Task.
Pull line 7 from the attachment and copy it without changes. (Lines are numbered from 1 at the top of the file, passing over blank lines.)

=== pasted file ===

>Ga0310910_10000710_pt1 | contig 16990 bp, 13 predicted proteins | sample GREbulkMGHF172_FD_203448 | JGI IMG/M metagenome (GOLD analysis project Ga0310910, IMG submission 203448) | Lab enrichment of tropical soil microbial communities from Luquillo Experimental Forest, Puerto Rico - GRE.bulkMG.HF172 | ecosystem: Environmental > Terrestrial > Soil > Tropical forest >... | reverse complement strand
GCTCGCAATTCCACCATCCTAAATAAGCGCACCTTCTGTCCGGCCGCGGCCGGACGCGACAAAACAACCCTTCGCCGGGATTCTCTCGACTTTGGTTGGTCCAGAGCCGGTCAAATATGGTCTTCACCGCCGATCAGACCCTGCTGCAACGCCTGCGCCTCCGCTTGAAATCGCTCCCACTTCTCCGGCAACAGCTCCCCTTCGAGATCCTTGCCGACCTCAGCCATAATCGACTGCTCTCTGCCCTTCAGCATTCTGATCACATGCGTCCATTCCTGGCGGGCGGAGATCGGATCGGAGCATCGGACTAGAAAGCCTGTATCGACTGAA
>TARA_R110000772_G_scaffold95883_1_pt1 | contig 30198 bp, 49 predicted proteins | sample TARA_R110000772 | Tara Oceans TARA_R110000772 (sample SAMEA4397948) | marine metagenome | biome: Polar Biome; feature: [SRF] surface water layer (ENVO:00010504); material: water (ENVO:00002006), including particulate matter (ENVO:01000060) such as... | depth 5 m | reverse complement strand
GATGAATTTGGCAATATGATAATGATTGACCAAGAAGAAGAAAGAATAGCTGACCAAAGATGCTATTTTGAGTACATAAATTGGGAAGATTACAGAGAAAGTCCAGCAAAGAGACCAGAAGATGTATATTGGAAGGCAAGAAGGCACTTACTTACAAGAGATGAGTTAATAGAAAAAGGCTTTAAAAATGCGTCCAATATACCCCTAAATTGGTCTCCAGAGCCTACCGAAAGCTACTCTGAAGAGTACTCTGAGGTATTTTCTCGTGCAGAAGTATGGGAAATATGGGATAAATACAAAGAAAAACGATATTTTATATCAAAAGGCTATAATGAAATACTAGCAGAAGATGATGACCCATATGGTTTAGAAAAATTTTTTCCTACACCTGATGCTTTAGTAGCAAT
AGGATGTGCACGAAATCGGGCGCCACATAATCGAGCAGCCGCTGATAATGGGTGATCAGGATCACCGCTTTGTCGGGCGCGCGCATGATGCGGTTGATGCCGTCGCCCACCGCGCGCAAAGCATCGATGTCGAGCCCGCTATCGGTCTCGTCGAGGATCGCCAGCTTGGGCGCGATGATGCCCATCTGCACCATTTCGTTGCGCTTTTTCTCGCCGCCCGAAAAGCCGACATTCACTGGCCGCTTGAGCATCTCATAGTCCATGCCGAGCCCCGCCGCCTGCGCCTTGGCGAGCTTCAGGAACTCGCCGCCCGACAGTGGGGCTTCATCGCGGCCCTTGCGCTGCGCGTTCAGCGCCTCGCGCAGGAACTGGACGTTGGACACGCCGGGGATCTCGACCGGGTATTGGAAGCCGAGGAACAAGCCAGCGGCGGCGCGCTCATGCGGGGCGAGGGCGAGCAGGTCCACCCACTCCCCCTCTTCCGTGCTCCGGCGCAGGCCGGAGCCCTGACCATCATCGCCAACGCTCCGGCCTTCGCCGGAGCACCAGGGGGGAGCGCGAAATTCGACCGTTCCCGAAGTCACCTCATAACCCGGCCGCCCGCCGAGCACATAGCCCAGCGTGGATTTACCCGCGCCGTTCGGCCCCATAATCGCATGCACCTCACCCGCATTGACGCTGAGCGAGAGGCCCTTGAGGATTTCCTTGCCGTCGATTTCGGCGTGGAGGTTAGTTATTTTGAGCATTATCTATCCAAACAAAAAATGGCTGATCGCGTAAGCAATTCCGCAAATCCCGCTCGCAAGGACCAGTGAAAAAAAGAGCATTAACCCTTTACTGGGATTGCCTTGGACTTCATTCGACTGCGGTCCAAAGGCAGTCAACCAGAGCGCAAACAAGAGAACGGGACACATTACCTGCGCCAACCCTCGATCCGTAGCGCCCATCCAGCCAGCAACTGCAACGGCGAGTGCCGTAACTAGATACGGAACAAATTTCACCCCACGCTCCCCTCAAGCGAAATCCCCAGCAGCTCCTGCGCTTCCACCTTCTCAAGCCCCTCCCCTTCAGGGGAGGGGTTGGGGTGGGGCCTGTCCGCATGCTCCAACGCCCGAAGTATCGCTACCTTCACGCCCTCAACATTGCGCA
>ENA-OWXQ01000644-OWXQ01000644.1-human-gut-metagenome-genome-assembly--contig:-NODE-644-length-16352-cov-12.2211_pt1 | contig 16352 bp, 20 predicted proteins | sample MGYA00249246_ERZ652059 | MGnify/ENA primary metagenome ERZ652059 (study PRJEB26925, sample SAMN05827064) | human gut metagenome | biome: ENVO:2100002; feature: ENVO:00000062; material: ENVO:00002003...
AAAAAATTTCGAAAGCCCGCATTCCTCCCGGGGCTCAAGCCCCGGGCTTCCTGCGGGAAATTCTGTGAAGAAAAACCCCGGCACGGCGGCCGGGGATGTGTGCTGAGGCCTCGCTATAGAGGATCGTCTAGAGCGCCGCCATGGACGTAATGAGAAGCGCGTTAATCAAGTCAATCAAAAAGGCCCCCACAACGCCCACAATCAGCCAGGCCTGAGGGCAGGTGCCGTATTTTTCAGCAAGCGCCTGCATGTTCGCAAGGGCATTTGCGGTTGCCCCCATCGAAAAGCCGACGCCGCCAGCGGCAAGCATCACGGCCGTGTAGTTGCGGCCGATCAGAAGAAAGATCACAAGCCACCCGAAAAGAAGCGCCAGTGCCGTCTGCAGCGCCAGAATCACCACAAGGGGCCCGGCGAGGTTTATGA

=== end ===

AAAAAATTTCGAAAGCCCGCATTCCTCCCGGGGCTCAAGCCCCGGGCTTCCTGCGGGAAATTCTGTGAAGAAAAACCCCGGCACGGCGGCCGGGGATGTGTGCTGAGGCCTCGCTATAGAGGATCGTCTAGAGCGCCGCCATGGACGTAATGAGAAGCGCGTTAATCAAGTCAATCAAAAAGGCCCCCACAACGCCCACAATCAGCCAGGCCTGAGGGCAGGTGCCGTATTTTTCAGCAAGCGCCTGCATGTTCGCAAGGGCATTTGCGGTTGCCCCCATCGAAAAGCCGACGCCGCCAGCGGCAAGCATCACGGCCGTGTAGTTGCGGCCGATCAGAAGAAAGATCACAAGCCACCCGAAAAGAAGCGCCAGTGCCGTCTGCAGCGCCAGAATCACCACAAGGGGCCCGGCGAGGTTTATGA